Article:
Venezuela's opposition is pushing for a boycott of an upcoming vote that it dismisses as a ploy by President Nicolas Maduro to cling to power.
The opposition plastered election centres with slogans on Monday in a final week-long push to force Maduro into aborting the election.
Maduro is pressing ahead with the vote for a Constitutional Assembly on Sunday despite the opposition of most Venezuelans, a crescendo of international criticism, and some dissent within his ruling Socialist Party.
On Monday, a vigil in honour of the people killed in months-long protests against Maduro was abruptly brought to an end after security forces broke up the gathering.
The security forces used tear gas to disperse the crowds of protesters gathered to pay their respects to those killed in the conflict.
Men could be seen throwing themselves on the ground to avoid being hit by gunshots, which could be heard in the distance.
At least one man was arrested and was taken away by police as clashes erupted near the peaceful gathering.
The vigil took place on the highway, near at the site where Neomar Lander, a 17-year-old, was killed during a protest last month.
At least 97 people have died, and thousands have been injured or detained since the anti-government protest movement began almost four months ago.
In another development, a Venezuelan military court ordered the imprisonment of a lawyer that congress named to a shadow Supreme Court in a swipe at Maduro, according to a rights group and an opposition leader.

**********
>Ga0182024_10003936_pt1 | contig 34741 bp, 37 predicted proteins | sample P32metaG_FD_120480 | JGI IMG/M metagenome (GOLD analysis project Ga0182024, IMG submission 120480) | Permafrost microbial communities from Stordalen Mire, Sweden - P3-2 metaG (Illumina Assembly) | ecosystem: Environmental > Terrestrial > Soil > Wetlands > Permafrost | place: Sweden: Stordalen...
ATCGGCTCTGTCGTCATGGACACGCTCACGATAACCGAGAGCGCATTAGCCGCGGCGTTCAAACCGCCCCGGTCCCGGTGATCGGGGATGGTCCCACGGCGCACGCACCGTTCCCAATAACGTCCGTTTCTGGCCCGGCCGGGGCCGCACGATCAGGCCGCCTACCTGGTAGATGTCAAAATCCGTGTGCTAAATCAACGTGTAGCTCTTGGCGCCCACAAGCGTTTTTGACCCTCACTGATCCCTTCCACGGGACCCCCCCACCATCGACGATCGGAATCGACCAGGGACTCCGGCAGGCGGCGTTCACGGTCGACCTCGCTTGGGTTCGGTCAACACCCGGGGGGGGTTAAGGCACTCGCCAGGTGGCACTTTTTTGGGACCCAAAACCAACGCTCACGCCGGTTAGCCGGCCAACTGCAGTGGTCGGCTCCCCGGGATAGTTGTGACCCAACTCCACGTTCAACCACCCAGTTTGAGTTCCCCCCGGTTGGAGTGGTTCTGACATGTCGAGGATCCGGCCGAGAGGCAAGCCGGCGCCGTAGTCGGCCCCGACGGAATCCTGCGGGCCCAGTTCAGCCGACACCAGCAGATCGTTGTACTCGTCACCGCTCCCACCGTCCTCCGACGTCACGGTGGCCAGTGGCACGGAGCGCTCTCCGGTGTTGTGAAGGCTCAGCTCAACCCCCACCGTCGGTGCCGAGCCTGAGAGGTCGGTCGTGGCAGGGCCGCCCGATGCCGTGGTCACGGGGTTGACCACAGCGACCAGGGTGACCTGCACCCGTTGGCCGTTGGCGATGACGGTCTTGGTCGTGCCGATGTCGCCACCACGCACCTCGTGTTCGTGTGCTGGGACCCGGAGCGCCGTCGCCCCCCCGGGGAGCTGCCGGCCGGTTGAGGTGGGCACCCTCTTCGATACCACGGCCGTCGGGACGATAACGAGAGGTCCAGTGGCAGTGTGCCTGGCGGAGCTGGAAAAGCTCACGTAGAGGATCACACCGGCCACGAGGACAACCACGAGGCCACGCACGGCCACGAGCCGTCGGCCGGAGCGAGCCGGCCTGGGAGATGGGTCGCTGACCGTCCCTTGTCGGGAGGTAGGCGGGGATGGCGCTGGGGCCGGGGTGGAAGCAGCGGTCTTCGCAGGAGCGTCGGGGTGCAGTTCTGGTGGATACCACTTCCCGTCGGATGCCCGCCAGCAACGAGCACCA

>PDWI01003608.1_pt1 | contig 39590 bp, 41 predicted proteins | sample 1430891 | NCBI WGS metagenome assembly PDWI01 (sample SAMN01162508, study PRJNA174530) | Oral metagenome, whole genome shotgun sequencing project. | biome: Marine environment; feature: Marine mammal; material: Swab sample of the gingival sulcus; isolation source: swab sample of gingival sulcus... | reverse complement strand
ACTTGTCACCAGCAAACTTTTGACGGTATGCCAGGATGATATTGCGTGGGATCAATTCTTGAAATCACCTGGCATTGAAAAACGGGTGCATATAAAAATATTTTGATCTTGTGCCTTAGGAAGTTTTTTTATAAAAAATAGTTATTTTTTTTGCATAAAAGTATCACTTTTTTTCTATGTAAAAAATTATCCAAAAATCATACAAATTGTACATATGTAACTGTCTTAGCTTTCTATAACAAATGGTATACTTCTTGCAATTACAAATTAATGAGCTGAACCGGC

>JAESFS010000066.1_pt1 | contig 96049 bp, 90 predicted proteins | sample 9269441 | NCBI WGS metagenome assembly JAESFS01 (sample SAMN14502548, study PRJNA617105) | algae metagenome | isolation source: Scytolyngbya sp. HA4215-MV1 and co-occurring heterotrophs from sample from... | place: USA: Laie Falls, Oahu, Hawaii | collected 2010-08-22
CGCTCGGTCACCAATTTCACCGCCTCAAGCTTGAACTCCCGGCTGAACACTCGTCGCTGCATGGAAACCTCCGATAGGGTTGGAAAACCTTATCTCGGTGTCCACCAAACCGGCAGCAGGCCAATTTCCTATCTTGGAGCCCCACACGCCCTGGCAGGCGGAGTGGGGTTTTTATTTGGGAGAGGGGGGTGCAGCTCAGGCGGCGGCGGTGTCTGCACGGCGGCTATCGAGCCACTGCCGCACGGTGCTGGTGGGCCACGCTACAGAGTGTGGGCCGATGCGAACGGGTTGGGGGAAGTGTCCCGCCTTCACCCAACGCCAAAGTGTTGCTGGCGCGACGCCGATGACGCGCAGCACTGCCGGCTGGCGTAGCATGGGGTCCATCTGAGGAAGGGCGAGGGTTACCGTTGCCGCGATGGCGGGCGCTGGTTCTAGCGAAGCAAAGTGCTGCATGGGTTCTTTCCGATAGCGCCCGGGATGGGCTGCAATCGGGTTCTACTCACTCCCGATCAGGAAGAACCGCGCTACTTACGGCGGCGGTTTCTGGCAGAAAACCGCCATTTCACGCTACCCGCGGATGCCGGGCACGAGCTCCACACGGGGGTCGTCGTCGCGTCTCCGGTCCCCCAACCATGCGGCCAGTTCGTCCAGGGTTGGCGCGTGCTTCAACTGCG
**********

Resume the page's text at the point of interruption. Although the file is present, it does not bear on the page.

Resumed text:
Angel Zerpa went on a hunger strike after being arrested on Saturday, said Foro Penal, a group that defends political prisoners in this oil rich country that is in the throes of a political and economic crisis.
Opposition leader Henrique Capriles also said Zerpa had been imprisoned.
Zerpa was denied the right to have a lawyer of his choice with him when he appeared before the military court, Capriles said.
Maduro warned on Sunday that 33 judges whom the opposition-controlled congress designated last week as a sort of shadow Supreme Court would be arrested.
So far, Zerpa is the only one known to have been arrested.
The opposition says the current top court is packed with hardcore Maduro loyalists.
Many of its justices were hastily appointed shortly before Maduro's ruling party lost its majority in congress in 2015 legislative elections.
Source: News agencies